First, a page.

The Polyphasic Sleeping Experiment.

Real life cheat code?  Or perpetual lack of sleep mode?

I’m about to convert to a controversial sleeping algorithm.  Here’s a little background, some observations, a few bad jokes and a pie chart. 

I’m a shameless whore for the latest personal improvement innovation.  If it promises to revolutionize my life with minimal effort, I’ve already hyped it, tried it, tossed it aside with a growing sense of disillusionment and taken to Facebook to complain about it in the span of a week or two.  That’s not to say I regret tirelessly throwing myself at every trending lifehack—there’s a fine line between gimmick and ingenuity, at least it’s there in my Thesaurus, and many things that entered my world on a bandwagon have catalyzed lasting, positive changes in my life.  My point is that good and bad, be they juice cleanses, functional fitness home workout DVDs (I don’t care what anyone says, Tony Horton is the man), standing desks built out of random Ikea bookshelves drilled and cobbled together with Gorilla Glue—the get-rich-quick schemes of this century’s personal development world—I know them well.  And they all provide the same insight—that they’re tools, blueprints into which you install your contribution—effort The application of hard and consistent work turns the easy promise of the lifehack into real, earned growth, the potential into the actual.  They just don’t market that part.  

Because let’s be honest—hard work doesn’t sell.  Self-motivation and grinding every day doesn’t come easy to some people, and it certainly didn’t come on my installation DVD, but with enough desire and perseverance, it’s a practice that can be learned.  



And yet…as I’ve begun upgrading my output engine, I keep running up against one particularly problematic obstacle—an obstacle I can’t defeat with self-help articles, or defeat literally/emphatically/existentially at all.  And I’m talking about that cosmic Scrooge McDuck, Father Time.  Time is our most finite, most precious resource.  And even when you’re consistently working as hard as you can, as well as you can, there just never seems to be enough.  Some people turn to Adderall.  I don’t have a prescription.  So despite having days where I’m on my game (despite a few Pixel Dungeon breaks) from start to finish, things just…take longer than I want them to.  And then I have to go to bed, and then I wake up with more on my agenda than I had the previous day, and the cycle repeats until I’m back to desperately looking for a shortcut.

Enter the titular productivity device du jourPolyphasic Sleeping to the rescue.



Polyphasic sleeping, for the uninitiated, is the practice of sleeping for multiple sessions of shorter duration over the course of one day.  This is in contrast to Monophasic sleeping, or what most of us refer to as Regular Sleeping, also known in certain informal settings as “I’m going to bed,” where you sleep all at once, in one big chunk during the night.  Recent studies on people exposed to a reduced photophase have made a strong case that the body’s natural tendency is actually more towards a Biphasic sleeping pattern, and that Monophasic sleeping is actually an artificial by product of living in a magical electric world, where the sun never has to go away.  In pre-industrial times, people would hit the sack upon sundown, rouse at some point in the middle of the night, putz about, invent the midnight snack, and then go back to sleep for a short period until the sun came up.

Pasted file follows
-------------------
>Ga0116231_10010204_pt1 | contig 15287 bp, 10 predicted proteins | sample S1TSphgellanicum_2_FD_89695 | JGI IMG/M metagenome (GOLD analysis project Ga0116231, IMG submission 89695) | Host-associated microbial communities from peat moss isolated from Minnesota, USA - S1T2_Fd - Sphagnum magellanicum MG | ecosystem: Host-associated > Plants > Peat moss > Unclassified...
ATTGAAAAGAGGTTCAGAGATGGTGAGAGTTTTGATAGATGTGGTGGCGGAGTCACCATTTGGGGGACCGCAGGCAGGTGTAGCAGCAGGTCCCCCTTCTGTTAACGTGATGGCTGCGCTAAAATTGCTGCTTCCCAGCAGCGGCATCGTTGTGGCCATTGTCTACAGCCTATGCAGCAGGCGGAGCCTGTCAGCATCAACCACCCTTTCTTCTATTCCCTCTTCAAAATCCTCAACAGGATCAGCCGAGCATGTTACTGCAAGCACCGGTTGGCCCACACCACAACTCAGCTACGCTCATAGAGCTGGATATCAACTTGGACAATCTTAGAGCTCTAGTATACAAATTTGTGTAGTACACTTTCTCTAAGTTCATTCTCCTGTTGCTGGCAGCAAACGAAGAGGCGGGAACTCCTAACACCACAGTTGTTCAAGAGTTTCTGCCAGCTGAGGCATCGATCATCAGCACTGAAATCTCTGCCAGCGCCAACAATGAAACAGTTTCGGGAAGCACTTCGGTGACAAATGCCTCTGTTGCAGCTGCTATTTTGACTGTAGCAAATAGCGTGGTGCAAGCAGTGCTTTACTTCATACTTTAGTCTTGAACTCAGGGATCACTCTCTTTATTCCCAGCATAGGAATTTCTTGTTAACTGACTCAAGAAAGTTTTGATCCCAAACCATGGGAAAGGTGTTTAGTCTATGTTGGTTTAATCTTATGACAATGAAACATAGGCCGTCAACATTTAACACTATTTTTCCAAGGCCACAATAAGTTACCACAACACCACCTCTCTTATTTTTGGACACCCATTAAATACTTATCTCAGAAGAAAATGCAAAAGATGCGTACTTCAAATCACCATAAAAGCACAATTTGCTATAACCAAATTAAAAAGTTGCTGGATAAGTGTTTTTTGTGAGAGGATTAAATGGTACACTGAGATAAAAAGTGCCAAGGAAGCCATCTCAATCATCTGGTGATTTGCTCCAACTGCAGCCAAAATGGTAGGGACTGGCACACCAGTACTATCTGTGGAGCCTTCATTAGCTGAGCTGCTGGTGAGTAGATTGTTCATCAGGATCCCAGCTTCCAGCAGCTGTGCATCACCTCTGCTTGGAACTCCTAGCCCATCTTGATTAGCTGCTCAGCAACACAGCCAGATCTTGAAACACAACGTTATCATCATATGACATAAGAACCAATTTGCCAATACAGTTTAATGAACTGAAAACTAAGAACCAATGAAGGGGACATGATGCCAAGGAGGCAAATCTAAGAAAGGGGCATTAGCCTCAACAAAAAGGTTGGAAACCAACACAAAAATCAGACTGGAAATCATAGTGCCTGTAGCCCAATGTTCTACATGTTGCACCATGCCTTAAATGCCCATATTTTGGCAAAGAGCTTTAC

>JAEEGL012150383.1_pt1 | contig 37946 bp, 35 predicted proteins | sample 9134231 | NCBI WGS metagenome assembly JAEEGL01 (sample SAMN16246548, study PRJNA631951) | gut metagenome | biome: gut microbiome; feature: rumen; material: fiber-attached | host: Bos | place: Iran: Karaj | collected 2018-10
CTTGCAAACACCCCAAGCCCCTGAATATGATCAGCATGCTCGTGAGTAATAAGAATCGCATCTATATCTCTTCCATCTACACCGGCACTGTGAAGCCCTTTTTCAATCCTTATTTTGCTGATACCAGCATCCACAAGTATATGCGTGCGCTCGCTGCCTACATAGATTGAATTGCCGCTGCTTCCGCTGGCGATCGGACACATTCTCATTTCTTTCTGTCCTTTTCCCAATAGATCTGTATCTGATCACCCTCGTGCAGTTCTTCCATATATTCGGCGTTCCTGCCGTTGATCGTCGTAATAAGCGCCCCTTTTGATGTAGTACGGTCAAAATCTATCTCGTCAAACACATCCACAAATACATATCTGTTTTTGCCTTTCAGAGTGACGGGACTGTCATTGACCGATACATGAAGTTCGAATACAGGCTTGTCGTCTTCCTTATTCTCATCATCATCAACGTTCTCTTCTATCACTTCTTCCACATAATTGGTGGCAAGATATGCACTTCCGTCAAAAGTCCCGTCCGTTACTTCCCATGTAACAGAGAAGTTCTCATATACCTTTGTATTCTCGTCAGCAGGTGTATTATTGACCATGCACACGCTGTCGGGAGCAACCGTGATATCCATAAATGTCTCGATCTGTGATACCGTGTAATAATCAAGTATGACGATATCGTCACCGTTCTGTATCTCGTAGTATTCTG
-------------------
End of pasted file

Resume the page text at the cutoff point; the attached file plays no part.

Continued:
"Watch what happens when the human comes in contact with...alternating current"

It’s also instructive to note that in many parts of the world, biphasic sleeping has long been the social norm.  In Europe, where they also do everything else better, as well as Latin America people observe the mid-day siesta, where shops close and people go home to nap and chill, which enables them to stay up later at the discoteca and still wake up rested enough to engage the next day.  Which sounds a lot more efficient than what we do, which is to sit at our desk for two hours after lunch having a mid-day slump instead.  When I lived in Colombia for six months I saw this firsthand—there were two hours in the middle of the day where you literally couldn’t do anything, because everyone was at home and nothing was open.  This also worked out well because during these two hours it was also monsooning every day.  Sleep scientists/sleepentists have also argued that monophasic sleeping is not only not our natural inclination, it’s also less efficient, as the body only spends the first few hours in deep sleep (SWS), with the remainder spent in the lighter, less effective stages of sleep.  



This would all be interesting enough and worthy of exploration in its own right, but our vigilant friends the lifehackers, in their eternal quest for a real-life Game Genie, have taken up the noble cause of seeing how many more chunks we can break sleep into and still function. The answer is…a lot of chunks.  First developed by blogger Puredoxyk, and later brought to the broader public eye by Timothy Ferris in The Four Hour Body, it’s these deliciously unorthodox polyphasic sleeping routines to which we now turn our attention.  The basic idea is that by depriving ourselves of extended periods of deep sleep, the body will adjust to take maximum advantage of much shorter naps - allowing the individual to effectively sleep less hours of the day.  Of these, there are many popular variations, but the most widely practiced are called the Uberman and the Everyman, coined by Puredoxyk.